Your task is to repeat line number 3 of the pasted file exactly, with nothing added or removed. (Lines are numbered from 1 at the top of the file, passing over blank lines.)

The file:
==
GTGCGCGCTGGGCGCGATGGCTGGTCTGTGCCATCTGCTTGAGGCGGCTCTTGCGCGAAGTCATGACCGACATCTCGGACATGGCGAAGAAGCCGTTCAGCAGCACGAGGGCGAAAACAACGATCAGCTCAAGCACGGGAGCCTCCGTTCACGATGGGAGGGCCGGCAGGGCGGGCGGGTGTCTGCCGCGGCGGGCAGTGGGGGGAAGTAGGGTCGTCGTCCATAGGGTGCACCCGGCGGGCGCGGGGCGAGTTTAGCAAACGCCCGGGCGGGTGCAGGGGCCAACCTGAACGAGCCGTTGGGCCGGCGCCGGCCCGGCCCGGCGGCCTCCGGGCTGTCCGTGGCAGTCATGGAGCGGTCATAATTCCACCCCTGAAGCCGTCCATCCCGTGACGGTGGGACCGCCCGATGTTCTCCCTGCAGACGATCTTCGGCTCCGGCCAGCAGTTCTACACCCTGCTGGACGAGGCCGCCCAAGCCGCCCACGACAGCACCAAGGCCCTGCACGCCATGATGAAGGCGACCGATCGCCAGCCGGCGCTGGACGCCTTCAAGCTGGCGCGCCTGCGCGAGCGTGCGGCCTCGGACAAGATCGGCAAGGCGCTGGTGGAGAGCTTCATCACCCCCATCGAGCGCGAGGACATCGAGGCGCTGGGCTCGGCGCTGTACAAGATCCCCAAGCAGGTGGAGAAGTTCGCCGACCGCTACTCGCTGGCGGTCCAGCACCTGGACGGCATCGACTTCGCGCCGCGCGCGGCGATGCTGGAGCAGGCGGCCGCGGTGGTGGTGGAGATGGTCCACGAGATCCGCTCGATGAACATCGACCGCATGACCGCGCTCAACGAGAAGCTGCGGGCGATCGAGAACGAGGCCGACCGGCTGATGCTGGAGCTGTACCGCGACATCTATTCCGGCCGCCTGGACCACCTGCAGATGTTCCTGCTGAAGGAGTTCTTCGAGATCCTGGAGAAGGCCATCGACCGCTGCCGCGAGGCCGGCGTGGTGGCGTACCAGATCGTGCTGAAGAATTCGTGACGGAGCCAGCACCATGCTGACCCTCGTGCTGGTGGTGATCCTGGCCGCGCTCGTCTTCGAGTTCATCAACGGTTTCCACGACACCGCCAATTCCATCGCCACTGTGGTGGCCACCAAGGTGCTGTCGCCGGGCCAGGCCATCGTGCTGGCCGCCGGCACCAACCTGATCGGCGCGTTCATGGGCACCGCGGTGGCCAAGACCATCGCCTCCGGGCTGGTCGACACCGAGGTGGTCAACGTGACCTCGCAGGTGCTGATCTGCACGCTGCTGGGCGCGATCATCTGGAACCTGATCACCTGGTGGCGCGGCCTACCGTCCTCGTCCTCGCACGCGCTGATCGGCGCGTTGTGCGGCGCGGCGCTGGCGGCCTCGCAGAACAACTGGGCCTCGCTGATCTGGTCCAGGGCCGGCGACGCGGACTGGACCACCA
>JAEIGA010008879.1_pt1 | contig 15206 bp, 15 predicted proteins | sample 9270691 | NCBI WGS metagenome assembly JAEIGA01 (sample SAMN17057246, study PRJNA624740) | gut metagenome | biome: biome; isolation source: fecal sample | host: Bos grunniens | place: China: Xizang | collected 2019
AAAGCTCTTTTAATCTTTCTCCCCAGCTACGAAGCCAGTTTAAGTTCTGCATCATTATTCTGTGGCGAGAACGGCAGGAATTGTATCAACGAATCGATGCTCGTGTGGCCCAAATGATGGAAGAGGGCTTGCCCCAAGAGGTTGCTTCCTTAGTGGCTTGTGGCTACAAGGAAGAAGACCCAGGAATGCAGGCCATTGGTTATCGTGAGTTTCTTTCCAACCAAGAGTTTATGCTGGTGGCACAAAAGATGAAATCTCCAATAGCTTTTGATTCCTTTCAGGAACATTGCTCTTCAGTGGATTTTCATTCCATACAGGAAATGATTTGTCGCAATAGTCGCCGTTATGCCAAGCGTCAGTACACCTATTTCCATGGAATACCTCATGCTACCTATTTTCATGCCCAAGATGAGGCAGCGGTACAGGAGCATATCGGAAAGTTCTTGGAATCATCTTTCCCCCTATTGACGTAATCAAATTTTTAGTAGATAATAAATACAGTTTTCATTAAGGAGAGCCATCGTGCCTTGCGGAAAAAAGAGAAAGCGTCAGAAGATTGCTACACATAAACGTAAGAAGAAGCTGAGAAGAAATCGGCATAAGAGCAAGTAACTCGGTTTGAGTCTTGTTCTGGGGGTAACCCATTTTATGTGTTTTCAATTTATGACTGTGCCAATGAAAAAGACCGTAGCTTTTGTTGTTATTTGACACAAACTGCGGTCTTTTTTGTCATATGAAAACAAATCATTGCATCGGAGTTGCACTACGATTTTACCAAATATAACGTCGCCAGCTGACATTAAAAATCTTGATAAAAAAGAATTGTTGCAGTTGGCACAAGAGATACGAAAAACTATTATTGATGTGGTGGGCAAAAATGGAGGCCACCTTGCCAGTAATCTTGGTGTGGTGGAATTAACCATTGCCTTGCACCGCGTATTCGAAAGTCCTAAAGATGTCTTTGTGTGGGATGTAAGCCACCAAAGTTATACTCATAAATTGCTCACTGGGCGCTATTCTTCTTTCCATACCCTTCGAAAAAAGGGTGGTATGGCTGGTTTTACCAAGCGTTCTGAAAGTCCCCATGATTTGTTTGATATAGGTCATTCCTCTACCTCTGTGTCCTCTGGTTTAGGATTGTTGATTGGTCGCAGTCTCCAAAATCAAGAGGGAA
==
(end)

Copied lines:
AAAGCTCTTTTAATCTTTCTCCCCAGCTACGAAGCCAGTTTAAGTTCTGCATCATTATTCTGTGGCGAGAACGGCAGGAATTGTATCAACGAATCGATGCTCGTGTGGCCCAAATGATGGAAGAGGGCTTGCCCCAAGAGGTTGCTTCCTTAGTGGCTTGTGGCTACAAGGAAGAAGACCCAGGAATGCAGGCCATTGGTTATCGTGAGTTTCTTTCCAACCAAGAGTTTATGCTGGTGGCACAAAAGATGAAATCTCCAATAGCTTTTGATTCCTTTCAGGAACATTGCTCTTCAGTGGATTTTCATTCCATACAGGAAATGATTTGTCGCAATAGTCGCCGTTATGCCAAGCGTCAGTACACCTATTTCCATGGAATACCTCATGCTACCTATTTTCATGCCCAAGATGAGGCAGCGGTACAGGAGCATATCGGAAAGTTCTTGGAATCATCTTTCCCCCTATTGACGTAATCAAATTTTTAGTAGATAATAAATACAGTTTTCATTAAGGAGAGCCATCGTGCCTTGCGGAAAAAAGAGAAAGCGTCAGAAGATTGCTACACATAAACGTAAGAAGAAGCTGAGAAGAAATCGGCATAAGAGCAAGTAACTCGGTTTGAGTCTTGTTCTGGGGGTAACCCATTTTATGTGTTTTCAATTTATGACTGTGCCAATGAAAAAGACCGTAGCTTTTGTTGTTATTTGACACAAACTGCGGTCTTTTTTGTCATATGAAAACAAATCATTGCATCGGAGTTGCACTACGATTTTACCAAATATAACGTCGCCAGCTGACATTAAAAATCTTGATAAAAAAGAATTGTTGCAGTTGGCACAAGAGATACGAAAAACTATTATTGATGTGGTGGGCAAAAATGGAGGCCACCTTGCCAGTAATCTTGGTGTGGTGGAATTAACCATTGCCTTGCACCGCGTATTCGAAAGTCCTAAAGATGTCTTTGTGTGGGATGTAAGCCACCAAAGTTATACTCATAAATTGCTCACTGGGCGCTATTCTTCTTTCCATACCCTTCGAAAAAAGGGTGGTATGGCTGGTTTTACCAAGCGTTCTGAAAGTCCCCATGATTTGTTTGATATAGGTCATTCCTCTACCTCTGTGTCCTCTGGTTTAGGATTGTTGATTGGTCGCAGTCTCCAAAATCAAGAGGGAA